Putting on weight as a teenager significantly increases the risk of developing type 2 diabetes, according to research.
Children who are of a healthy weight at the age of ten but overweight or obese by adulthood are at a 53 % increased risk of diabetes.
Researchers from Exeter University found those who put on lots of weight were at an even greater risk than those who were overweight to begin with.
The findings, presented at a conference for the European Association for the Study of Diabetes in Berlin, suggest those who are too fat from early childhood adapt to the weight. However, those who start off thin and then gain weight in their teenage years may put a major strain on their metabolism.
The findings are particularly concerning in light of Britain’s spiralling child obesity crisis.
Some 34% of children are overweight when they leave primary school at 11 – a figure that rises every year, according to Public Health England. This has caused diabetes rates to soar.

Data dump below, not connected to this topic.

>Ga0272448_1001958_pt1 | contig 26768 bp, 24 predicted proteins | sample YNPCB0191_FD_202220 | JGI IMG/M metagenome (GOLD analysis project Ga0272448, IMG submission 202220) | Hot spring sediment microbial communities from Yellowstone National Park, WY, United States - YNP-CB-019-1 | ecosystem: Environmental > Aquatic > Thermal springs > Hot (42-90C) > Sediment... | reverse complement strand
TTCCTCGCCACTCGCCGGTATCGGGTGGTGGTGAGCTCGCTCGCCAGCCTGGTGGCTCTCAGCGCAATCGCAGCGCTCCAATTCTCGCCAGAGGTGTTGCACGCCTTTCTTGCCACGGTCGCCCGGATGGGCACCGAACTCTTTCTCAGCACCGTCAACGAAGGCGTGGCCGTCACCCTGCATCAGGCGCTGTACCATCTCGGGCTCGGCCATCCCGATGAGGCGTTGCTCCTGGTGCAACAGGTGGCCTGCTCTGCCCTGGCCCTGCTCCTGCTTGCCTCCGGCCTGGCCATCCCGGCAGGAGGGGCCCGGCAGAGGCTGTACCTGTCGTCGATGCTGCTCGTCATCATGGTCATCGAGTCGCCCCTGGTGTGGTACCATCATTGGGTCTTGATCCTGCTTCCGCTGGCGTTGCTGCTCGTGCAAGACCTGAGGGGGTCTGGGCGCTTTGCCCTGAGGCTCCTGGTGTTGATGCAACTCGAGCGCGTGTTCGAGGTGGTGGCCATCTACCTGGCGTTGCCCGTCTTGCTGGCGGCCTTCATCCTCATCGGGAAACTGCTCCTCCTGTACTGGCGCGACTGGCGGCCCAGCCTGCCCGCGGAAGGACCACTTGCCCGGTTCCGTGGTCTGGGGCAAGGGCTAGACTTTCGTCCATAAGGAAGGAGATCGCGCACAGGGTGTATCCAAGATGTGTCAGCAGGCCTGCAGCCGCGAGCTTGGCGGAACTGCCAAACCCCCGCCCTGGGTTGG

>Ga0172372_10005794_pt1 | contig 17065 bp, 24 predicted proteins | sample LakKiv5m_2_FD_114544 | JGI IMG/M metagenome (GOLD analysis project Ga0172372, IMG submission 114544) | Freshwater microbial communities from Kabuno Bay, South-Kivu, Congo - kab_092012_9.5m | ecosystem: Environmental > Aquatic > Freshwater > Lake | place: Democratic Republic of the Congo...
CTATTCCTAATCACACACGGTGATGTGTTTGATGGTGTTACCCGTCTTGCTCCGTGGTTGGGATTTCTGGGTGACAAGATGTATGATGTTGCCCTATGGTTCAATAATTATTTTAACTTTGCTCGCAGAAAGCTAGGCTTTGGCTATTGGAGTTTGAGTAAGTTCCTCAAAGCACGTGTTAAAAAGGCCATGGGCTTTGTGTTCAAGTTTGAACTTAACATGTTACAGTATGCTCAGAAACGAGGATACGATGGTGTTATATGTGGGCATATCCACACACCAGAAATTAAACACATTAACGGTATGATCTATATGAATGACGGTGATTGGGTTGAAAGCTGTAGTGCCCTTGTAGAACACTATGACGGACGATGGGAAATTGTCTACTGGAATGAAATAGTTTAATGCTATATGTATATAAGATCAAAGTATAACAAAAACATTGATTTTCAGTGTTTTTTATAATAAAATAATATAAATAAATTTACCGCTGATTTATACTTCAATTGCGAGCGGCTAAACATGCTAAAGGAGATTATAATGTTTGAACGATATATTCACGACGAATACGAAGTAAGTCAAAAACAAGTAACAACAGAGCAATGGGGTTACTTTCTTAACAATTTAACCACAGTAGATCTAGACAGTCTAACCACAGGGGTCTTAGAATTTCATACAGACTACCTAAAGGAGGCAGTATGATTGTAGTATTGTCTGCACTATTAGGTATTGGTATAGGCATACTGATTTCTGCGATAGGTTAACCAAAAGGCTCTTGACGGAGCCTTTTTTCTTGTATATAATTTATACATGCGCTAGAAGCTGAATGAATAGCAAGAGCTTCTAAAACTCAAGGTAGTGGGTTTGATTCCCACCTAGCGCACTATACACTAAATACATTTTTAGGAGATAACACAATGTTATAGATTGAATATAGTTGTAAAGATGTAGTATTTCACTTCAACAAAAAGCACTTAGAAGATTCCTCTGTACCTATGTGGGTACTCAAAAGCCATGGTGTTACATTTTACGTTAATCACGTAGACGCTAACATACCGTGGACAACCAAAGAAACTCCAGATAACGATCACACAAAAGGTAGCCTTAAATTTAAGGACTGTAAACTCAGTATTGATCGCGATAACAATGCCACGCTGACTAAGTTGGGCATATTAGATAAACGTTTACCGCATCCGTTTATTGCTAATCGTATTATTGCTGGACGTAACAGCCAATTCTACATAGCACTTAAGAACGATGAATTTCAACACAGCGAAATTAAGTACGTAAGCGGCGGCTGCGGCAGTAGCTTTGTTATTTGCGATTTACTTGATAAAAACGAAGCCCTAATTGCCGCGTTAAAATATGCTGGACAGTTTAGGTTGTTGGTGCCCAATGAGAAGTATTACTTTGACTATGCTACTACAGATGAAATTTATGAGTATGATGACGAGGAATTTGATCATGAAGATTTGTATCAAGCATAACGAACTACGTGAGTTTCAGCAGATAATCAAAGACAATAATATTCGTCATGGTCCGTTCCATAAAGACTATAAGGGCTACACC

A national audit by the Royal College of Paediatrics and Child Health earlier this year showed the number of under-25s being treated for type 2 diabetes has increased by 40 per cent in the last three years alone.
Dr Jessica Tyrrell, who led the new research, said: ‘These findings suggest that individuals who remain in the higher BMI [body mass index] range throughout life may adapt to excess weight in ways that lower the risk of type 2 diabetes in comparison to individuals of similar adult BMI that have increased from lower to higher BMI since childhood.’
Dr Tyrrell’s team looked at health data from 372,000 people in Britain. They analysed participants’ BMI as adults and compared it with their self-reported body size at age ten.
They found that those who had been thin in childhood but overweight in adulthood were 53 per cent more likely to have diabetes than those whose BMI had not significantly increased.
The number of Britons with diabetes – a major cause of heart attacks and strokes – has doubled in just 20 years. Almost 3.7million people have been diagnosed, up from 1.9million in 1998.
Type 2 diabetes usually occurs when fat content in the body becomes so high that it stops insulin maintaining a normal blood glucose level.